Drink Water

Critical to all of your body’s cellular functions, water is nature’s perfect health drink. Drinking eight to ten glasses per day will keep your body well hydrated and aid your kidneys and liver in their important tasks of ridding your body of toxins. Being properly hydrated also helps alleviate fatigue and aids your body in properly processing medications. Just be sure to avoid alcohol, soda pop, caffeinated beverages, energy drinks, and artificially sweetened beverages: They won’t hydrate your body properly and may increase the intensity of a flare.

Talk About It

Coping with a chronic illness can be isolating, leading to depression, anxiety, and other problems. Reach out to others for support and encouragement when pain levels rise. Sometimes just talking about how you’re feeling with people who understand and care can help take the intensity out of a fibromyalgia flare.

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How To Explain Fibromyalgia To Family and Friends

If you have FM you probably are like me and truly dread the question “What is fibromyalgia”.  Then, when you do try to explain it ever get “the look”?  You know, the one where you can tell they don’t believe you or they don’t even believe it’s even real?

Explaining fibromyalgia is very difficult without being overly technical or complicated.  If you, like myself have had this condition for sometime by this point you know all about trigger points, neurotransmitters, stages of sleep and patterns, myofascial syndrome, SSRI’s , and so on and so on.  We forget how complex this knowledge is to people that have no understanding, that is, until you see their “deer caught in headlight look” and their eyes just glaze right on over shortly into your conversation.  At that point, I am like, ok then and change the subject with a blow off of “I know it’s crazy huh, hey, how are the kids doing?”

As a general rule, anyone listening to what we are saying or reading something you sent them via email are to say the least a wee bit skeptical and some really just don’t want to take the time to understand something that is so complicated and confusing such as this illness.

I found this article that I hope will shed some light on the subject on helping your family and friends have a better understanding of what goes on with you that won’t glaze their eyes over.

What’s Going On?  A Simple Explanation of Fibromyalgia.  Making Sense of a Complex Disorder, for Those Who Don’t Have It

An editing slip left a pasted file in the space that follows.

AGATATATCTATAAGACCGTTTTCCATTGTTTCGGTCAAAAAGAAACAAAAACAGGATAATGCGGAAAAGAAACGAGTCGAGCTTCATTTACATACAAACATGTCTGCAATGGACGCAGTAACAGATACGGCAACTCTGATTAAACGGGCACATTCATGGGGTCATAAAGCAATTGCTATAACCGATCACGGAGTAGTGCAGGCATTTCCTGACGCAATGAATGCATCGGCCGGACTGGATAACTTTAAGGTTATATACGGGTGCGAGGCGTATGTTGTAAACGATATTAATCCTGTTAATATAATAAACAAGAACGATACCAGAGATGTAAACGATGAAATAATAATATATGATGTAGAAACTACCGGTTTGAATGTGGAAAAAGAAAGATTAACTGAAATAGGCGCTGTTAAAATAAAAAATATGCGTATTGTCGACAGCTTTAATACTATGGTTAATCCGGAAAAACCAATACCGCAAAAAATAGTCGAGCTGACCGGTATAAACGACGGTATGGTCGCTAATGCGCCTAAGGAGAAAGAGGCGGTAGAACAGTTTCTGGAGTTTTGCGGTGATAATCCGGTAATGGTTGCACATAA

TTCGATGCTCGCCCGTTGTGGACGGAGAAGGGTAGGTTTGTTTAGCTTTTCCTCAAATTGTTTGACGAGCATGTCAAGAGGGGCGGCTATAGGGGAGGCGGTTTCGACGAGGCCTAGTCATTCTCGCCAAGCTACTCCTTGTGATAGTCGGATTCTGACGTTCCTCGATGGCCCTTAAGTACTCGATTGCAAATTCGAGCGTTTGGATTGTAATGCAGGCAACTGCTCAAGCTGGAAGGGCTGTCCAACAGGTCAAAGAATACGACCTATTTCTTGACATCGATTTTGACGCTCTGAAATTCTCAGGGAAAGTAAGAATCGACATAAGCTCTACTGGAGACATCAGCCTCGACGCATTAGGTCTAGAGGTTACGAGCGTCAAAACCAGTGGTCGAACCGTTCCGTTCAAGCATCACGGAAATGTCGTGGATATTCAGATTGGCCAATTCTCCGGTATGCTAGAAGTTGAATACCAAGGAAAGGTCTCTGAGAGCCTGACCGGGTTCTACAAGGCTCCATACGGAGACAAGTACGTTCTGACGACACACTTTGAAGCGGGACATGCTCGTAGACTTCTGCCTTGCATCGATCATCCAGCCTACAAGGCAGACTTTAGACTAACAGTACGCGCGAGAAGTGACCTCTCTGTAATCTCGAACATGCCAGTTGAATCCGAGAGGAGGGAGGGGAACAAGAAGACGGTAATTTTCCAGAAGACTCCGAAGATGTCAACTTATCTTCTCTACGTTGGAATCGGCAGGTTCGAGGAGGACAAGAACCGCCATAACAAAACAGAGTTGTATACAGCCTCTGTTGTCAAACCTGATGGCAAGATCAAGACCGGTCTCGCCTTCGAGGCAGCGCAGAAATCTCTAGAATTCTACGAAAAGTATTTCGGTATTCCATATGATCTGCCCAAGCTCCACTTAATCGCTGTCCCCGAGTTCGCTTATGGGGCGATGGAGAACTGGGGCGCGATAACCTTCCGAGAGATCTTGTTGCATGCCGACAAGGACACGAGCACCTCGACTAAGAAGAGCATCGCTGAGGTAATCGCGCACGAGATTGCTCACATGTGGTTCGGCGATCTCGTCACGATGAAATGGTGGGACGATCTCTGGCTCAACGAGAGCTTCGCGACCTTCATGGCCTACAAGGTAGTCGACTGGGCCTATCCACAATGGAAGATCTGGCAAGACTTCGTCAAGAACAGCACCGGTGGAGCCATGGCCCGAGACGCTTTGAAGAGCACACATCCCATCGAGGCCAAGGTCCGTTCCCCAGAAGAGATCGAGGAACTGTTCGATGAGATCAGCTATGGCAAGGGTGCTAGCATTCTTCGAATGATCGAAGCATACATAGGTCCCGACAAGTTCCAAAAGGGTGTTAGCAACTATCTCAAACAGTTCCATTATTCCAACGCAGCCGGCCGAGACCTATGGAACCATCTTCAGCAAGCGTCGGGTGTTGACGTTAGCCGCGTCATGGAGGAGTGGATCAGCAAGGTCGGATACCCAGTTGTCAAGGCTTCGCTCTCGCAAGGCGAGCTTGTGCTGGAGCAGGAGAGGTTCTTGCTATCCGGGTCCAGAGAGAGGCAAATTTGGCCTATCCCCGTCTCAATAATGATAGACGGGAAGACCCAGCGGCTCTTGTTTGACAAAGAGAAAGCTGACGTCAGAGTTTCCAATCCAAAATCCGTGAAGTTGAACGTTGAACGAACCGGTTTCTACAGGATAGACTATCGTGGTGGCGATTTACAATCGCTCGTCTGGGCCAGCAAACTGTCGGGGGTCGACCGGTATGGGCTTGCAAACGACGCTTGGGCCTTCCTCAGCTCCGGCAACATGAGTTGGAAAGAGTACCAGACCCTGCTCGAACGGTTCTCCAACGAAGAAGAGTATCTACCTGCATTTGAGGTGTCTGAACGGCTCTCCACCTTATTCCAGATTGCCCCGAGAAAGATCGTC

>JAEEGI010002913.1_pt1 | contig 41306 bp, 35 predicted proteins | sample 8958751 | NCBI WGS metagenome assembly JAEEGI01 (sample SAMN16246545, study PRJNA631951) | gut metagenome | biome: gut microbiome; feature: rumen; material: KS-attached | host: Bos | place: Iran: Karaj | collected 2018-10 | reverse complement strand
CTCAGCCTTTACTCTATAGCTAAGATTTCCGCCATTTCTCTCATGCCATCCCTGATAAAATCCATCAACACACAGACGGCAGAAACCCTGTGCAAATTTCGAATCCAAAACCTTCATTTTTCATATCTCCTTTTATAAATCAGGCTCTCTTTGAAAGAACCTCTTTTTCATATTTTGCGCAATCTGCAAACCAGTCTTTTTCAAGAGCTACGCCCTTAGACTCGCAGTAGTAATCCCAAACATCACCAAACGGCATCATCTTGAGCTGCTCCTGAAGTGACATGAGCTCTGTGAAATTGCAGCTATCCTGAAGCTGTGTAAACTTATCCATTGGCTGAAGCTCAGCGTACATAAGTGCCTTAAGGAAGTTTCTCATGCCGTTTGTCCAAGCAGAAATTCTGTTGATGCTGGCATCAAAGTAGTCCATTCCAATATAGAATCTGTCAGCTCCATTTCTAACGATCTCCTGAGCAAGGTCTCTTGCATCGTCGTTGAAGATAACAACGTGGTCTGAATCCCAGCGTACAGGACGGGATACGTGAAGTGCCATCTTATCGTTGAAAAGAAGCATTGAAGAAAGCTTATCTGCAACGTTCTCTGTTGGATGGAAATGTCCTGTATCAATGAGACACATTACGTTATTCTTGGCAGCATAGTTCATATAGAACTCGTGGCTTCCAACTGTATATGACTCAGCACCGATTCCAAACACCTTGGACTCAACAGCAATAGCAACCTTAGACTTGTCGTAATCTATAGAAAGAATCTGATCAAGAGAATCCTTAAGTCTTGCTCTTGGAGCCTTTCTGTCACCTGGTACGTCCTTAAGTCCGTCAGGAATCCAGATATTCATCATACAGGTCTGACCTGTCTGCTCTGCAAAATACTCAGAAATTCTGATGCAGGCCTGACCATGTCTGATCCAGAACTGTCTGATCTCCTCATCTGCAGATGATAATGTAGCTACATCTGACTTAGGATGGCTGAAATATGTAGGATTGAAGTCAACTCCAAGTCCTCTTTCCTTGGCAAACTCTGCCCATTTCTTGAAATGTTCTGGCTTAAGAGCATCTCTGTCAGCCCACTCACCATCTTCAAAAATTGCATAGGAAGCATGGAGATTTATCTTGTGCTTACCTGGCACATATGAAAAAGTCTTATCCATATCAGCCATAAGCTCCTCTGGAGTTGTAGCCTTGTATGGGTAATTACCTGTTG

By , About.com Guide  Updated September 22, 2009

Fibromyalgia is a complex condition that’s difficult to understand, especially if you don’t have a medical degree. Because it involves the brain and nervous system, fibromyalgia can have an impact on virtually every part of the body.

If you’re trying to understand this condition in someone you know, it can be incredibly confusing. When a lot of people see a bizarre collection of fluctuating symptoms that don’t show up in medical tests, they decide fibromyalgia must be a psychological problem. A host of scientific evidence, however, proves that it’s a very real physical condition.

Digging through that scientific research doesn’t help most of us, though. Terms like neurotransmitter dysregulation, nociceptors, cellular enzymes and opiate pathways aren’t exactly easy to grasp.

The goal of this article is to help you understand and relate to what’s going on in the body of someone with fibromyalgia, in plain terms and without medical jargon. At the end of each section, you’ll find relevant medical terms with links to definitions. They’ll be helpful if you want to go beyond a basic understanding, but you don’t need to understand the terms to get through this article.

Understanding the Pain of Fibromyalgia

Imagine you’re planning a party and expecting about 20 guests. Three or four friends told you they’d come early to help you out. But they don’t show, and instead of 20 guests, you get 100. You’re overwhelmed.

That’s what’s happening with pain signals in someone who has fibromyalgia. The cells send too many pain messages (party guests), up to five times as many as in a healthy person. That can turn mild pressure or even an itch into pain.